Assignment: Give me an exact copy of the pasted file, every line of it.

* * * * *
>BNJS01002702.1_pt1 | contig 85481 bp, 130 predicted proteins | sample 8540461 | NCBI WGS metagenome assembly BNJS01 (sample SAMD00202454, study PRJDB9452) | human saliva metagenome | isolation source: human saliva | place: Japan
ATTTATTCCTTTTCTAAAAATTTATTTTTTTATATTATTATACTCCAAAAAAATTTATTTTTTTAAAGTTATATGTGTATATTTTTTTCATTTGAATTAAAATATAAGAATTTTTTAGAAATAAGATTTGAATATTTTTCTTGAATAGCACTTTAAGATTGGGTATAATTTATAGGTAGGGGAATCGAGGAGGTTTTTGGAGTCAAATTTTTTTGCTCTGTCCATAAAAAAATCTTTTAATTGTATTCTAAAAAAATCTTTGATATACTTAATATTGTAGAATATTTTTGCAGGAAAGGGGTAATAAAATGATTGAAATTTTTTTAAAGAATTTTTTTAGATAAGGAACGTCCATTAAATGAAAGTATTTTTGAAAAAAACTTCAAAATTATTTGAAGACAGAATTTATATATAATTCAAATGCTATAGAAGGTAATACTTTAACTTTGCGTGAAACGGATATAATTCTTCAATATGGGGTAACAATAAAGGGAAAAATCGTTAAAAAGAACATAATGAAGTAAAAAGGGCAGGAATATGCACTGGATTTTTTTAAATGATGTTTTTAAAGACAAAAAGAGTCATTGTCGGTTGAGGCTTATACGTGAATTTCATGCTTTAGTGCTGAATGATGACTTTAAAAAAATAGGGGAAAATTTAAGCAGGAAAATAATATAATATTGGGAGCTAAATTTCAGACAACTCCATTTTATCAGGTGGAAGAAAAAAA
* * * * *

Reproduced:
>BNJS01002702.1_pt1 | contig 85481 bp, 130 predicted proteins | sample 8540461 | NCBI WGS metagenome assembly BNJS01 (sample SAMD00202454, study PRJDB9452) | human saliva metagenome | isolation source: human saliva | place: Japan
ATTTATTCCTTTTCTAAAAATTTATTTTTTTATATTATTATACTCCAAAAAAATTTATTTTTTTAAAGTTATATGTGTATATTTTTTTCATTTGAATTAAAATATAAGAATTTTTTAGAAATAAGATTTGAATATTTTTCTTGAATAGCACTTTAAGATTGGGTATAATTTATAGGTAGGGGAATCGAGGAGGTTTTTGGAGTCAAATTTTTTTGCTCTGTCCATAAAAAAATCTTTTAATTGTATTCTAAAAAAATCTTTGATATACTTAATATTGTAGAATATTTTTGCAGGAAAGGGGTAATAAAATGATTGAAATTTTTTTAAAGAATTTTTTTAGATAAGGAACGTCCATTAAATGAAAGTATTTTTGAAAAAAACTTCAAAATTATTTGAAGACAGAATTTATATATAATTCAAATGCTATAGAAGGTAATACTTTAACTTTGCGTGAAACGGATATAATTCTTCAATATGGGGTAACAATAAAGGGAAAAATCGTTAAAAAGAACATAATGAAGTAAAAAGGGCAGGAATATGCACTGGATTTTTTTAAATGATGTTTTTAAAGACAAAAAGAGTCATTGTCGGTTGAGGCTTATACGTGAATTTCATGCTTTAGTGCTGAATGATGACTTTAAAAAAATAGGGGAAAATTTAAGCAGGAAAATAATATAATATTGGGAGCTAAATTTCAGACAACTCCATTTTATCAGGTGGAAGAAAAAAA